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B C, Before Computers: On Information Technology from Writing to the Age of Digital Data - cover image


Stephen Robertson

Published On





  • English

Print Length

171 pages (x+161)


Paperback156 x 12 x 234 mm(6.14" x 0.47" x 9.21")
Hardback156 x 16 x 234 mm(6.14" x 0.63" x 9.21")


Paperback737g (26.00oz)
Hardback1118g (39.44oz)



OCLC Number





  • U
  • GPF
  • JNV
  • B
  • UB


  • COM059000
  • COM032000
  • COM031000


  • T58.5
  • R63


  • history of computer developments
  • digital age
  • computer
  • information technology revolution
  • data processing
  • cryptography
  • visual art
  • music
  • postal system

B C, Before Computers

On Information Technology from Writing to the Age of Digital Data

  • Stephen Robertson (author)
The idea that the digital age has revolutionized our day-to-day experience of the world is nothing new, and has been amply recognized by cultural historians. In contrast, Stephen Robertson’s 'BC: Before Computers' is a work which questions the idea that the mid-twentieth century saw a single moment of rupture. It is about all the things that we had to learn, invent, and understand – all the ways we had to evolve our thinking – before we could enter the information technology revolution of the second half of the twentieth century. Its focus ranges from the beginnings of data processing, right back to such originary forms of human technology as the development of writing systems, gathering a whole history of revolutionary moments in the development of information technologies into a single, although not linear narrative.

Treading the line between philosophy and technical history, Robertson draws on his extensive technical knowledge to produce a text which is both thought-provoking and accessible to a wide range of readers. The book is wide in scope, exploring the development of technologies in such diverse areas as cryptography, visual art and music, and the postal system. Through all this, it does not simply aim to tell the story of computer developments but to show that those developments rely on a long history of humans creating technologies for increasingly sophisticated methods of manipulating information.

Through a clear structure and engaging style, it brings together a wealth of informative and conceptual explorations into the history of human technologies, and avoids assumptions about any prior knowledge on the part of the reader. As such, it has the potential to be of interest to the expert and the general reader alike.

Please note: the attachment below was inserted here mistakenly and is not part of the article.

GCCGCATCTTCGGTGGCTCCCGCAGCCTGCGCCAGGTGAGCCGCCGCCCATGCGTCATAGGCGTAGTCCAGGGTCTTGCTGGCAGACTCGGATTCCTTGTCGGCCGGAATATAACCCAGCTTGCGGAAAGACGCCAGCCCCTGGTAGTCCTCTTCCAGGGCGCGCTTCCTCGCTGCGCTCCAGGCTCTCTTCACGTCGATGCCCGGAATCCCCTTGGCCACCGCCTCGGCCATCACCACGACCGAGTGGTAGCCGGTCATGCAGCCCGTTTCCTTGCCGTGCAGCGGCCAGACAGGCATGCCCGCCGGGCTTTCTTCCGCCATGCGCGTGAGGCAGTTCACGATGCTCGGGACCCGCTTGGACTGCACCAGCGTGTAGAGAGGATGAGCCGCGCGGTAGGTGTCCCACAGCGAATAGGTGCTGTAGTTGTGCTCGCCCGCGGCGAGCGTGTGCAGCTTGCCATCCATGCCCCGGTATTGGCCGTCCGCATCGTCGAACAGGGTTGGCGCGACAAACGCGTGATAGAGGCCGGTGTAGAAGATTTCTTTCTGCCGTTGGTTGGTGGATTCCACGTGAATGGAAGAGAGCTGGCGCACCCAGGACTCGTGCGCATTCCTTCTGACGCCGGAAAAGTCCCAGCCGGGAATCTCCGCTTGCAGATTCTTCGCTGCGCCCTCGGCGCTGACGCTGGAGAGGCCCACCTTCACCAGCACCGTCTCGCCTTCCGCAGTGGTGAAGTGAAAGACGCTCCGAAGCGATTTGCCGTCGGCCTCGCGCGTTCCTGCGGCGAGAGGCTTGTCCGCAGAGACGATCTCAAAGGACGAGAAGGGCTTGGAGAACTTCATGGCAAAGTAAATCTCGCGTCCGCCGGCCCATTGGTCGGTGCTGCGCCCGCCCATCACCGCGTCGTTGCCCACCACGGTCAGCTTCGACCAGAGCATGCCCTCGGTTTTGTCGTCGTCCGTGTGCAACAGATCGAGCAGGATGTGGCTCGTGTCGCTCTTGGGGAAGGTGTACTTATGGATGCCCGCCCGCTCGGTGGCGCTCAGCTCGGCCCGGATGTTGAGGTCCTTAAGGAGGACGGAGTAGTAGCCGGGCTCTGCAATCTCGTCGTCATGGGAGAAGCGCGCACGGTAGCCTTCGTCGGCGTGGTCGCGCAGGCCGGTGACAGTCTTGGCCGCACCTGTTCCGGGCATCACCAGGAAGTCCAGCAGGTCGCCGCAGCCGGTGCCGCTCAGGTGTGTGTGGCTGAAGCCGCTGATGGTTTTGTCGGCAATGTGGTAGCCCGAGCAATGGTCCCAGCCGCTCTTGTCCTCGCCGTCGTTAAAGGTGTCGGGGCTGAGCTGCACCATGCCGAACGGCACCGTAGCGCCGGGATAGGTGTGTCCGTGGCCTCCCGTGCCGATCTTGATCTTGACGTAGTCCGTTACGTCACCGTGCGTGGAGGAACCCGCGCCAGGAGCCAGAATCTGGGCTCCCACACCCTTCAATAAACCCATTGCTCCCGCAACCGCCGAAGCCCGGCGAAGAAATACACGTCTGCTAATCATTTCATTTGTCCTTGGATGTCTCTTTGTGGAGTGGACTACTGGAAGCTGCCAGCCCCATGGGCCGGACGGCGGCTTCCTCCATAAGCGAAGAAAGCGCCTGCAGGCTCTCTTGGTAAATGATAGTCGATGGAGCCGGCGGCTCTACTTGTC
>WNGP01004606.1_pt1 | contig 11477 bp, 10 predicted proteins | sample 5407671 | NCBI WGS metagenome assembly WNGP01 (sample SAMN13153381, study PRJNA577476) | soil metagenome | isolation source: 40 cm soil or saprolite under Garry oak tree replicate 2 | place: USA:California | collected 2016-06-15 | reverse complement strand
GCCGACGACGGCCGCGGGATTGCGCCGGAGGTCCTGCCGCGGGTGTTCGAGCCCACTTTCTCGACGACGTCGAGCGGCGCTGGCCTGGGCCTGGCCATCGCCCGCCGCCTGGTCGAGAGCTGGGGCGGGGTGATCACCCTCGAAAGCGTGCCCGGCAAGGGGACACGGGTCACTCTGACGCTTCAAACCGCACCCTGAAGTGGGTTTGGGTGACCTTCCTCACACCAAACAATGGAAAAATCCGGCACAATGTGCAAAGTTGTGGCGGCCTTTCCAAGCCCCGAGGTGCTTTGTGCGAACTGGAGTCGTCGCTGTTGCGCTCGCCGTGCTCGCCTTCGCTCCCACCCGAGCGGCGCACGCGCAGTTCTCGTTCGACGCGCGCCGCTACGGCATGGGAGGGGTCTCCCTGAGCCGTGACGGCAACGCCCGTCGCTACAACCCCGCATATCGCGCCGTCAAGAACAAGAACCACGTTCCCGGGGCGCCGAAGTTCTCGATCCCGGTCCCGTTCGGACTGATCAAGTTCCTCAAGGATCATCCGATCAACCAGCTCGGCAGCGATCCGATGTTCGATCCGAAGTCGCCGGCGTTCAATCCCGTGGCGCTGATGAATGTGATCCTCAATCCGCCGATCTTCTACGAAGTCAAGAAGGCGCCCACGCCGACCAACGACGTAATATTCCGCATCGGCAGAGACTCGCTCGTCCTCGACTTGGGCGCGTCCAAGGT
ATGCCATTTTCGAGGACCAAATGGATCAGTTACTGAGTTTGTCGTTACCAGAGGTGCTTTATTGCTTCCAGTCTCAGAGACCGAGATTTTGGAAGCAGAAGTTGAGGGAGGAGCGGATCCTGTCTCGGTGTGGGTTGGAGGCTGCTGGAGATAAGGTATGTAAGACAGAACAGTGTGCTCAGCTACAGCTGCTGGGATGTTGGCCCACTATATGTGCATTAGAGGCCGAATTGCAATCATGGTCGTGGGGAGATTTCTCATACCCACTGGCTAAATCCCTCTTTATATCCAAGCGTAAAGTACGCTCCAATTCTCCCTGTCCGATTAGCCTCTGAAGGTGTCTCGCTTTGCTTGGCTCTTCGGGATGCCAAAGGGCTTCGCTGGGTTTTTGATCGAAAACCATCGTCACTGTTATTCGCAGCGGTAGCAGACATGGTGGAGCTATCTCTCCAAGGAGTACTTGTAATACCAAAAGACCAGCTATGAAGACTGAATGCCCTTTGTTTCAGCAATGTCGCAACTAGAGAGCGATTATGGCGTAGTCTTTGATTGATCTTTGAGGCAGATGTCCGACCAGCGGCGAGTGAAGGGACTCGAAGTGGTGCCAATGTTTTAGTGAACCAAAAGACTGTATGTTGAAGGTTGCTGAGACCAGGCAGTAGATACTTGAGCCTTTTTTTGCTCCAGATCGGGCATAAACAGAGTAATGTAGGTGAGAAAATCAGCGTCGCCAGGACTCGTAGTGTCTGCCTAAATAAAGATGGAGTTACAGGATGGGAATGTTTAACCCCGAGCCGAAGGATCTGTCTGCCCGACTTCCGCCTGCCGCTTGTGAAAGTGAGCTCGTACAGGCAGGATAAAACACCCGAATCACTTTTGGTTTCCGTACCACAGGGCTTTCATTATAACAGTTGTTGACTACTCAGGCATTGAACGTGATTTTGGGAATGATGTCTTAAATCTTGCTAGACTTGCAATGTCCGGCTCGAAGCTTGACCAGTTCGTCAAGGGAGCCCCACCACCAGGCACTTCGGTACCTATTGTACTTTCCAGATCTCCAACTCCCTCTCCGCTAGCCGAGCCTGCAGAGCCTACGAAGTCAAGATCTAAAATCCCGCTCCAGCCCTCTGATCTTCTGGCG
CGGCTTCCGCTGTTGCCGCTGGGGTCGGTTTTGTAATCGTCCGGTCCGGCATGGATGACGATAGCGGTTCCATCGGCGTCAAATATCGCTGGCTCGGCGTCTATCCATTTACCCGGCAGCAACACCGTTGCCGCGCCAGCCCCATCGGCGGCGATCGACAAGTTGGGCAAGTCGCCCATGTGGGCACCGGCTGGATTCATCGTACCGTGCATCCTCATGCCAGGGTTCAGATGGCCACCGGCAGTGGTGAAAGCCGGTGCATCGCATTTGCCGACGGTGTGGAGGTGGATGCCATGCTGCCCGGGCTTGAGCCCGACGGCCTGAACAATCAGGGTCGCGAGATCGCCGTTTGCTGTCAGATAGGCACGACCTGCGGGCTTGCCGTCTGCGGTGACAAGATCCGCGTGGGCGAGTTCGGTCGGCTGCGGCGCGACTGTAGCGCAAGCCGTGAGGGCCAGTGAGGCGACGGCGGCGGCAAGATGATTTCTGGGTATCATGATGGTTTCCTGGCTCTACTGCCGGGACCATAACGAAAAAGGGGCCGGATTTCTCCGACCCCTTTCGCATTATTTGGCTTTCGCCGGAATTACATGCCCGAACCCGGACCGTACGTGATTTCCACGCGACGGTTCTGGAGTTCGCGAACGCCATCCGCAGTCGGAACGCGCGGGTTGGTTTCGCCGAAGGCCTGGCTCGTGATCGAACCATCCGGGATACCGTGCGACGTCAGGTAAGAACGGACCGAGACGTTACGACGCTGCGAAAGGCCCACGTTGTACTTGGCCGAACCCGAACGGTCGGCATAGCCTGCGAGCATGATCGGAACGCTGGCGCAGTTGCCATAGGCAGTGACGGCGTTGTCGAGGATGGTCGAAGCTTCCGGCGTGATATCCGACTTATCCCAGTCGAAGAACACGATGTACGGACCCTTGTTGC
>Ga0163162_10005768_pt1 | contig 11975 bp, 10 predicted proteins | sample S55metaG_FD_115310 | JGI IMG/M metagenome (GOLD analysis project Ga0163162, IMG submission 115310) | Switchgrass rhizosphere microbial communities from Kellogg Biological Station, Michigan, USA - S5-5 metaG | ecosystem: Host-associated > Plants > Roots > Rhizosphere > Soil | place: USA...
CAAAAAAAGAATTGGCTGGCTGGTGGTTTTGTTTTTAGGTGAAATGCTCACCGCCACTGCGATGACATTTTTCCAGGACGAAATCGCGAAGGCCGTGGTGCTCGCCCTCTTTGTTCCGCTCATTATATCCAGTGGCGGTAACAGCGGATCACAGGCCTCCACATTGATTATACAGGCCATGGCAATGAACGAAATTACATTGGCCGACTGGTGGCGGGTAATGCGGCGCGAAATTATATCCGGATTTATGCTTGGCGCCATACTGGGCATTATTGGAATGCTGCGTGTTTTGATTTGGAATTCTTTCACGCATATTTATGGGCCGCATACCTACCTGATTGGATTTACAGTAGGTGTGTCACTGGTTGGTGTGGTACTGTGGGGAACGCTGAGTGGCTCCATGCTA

I found it a delight to read. The author is not trying to write yet another book on the history of computer developments but rather to show that those developments rely on a long history of humans creating solutions to problems that arose as they became more and more sophisticated in their treatment of concepts of information and its manipulation. In many ways it resembles a work of philosophy more than a technical history, but relies on explaining that technical history to make his points.

Michael R. Williams

Department of Computer Sciences, University of Calgary


Although the technology of information handling is at the centre of this book it is also about the people who devised and developed the technology and the historical context of when they were inventing the future. You need no knowledge of information technology to benefit from Stephen’s analysis and wisdom, and for this reason it should be essential reading not just for students on IT courses but for anyone who just for a moment wonders how we got to where we are today. Other authors who have attempted to do this include Ann Blair, Alex Wright and James Gleick. These authors may go into more detail on some aspects of BC but none have the balance and style of Stephen Robertson, who exudes a kind of quiet authority as he tells the story of BC. In the end it is his skill as a storyteller as well as a deep appreciation of information technologies (I use the plural deliberately) that makes this book a treasure to read and learn from. Without doubt it gets my award for My Book Of The Year. You don’t even need a budget to read it – the PDF is free to download.

Martin White, University of Sheffield

"B C, Before Computers: On Information Technology from Writing to the Age of Digital Data – Stephen Robertson". Informer, vol. Winter 2021, 2021.

Full Review


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7 Picture and sound

(pp. 75–88)
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10 Calculation

(pp. 115–122)
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11 Data processing

(pp. 123–130)
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12 Ciphers

(pp. 131–142)
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(pp. 143–144)
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(pp. 1–2)
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Stephen Robertson

Visiting Professor at University College London
Professor Emeritus at City University of London
Life Fellow of Girton College at University of Cambridge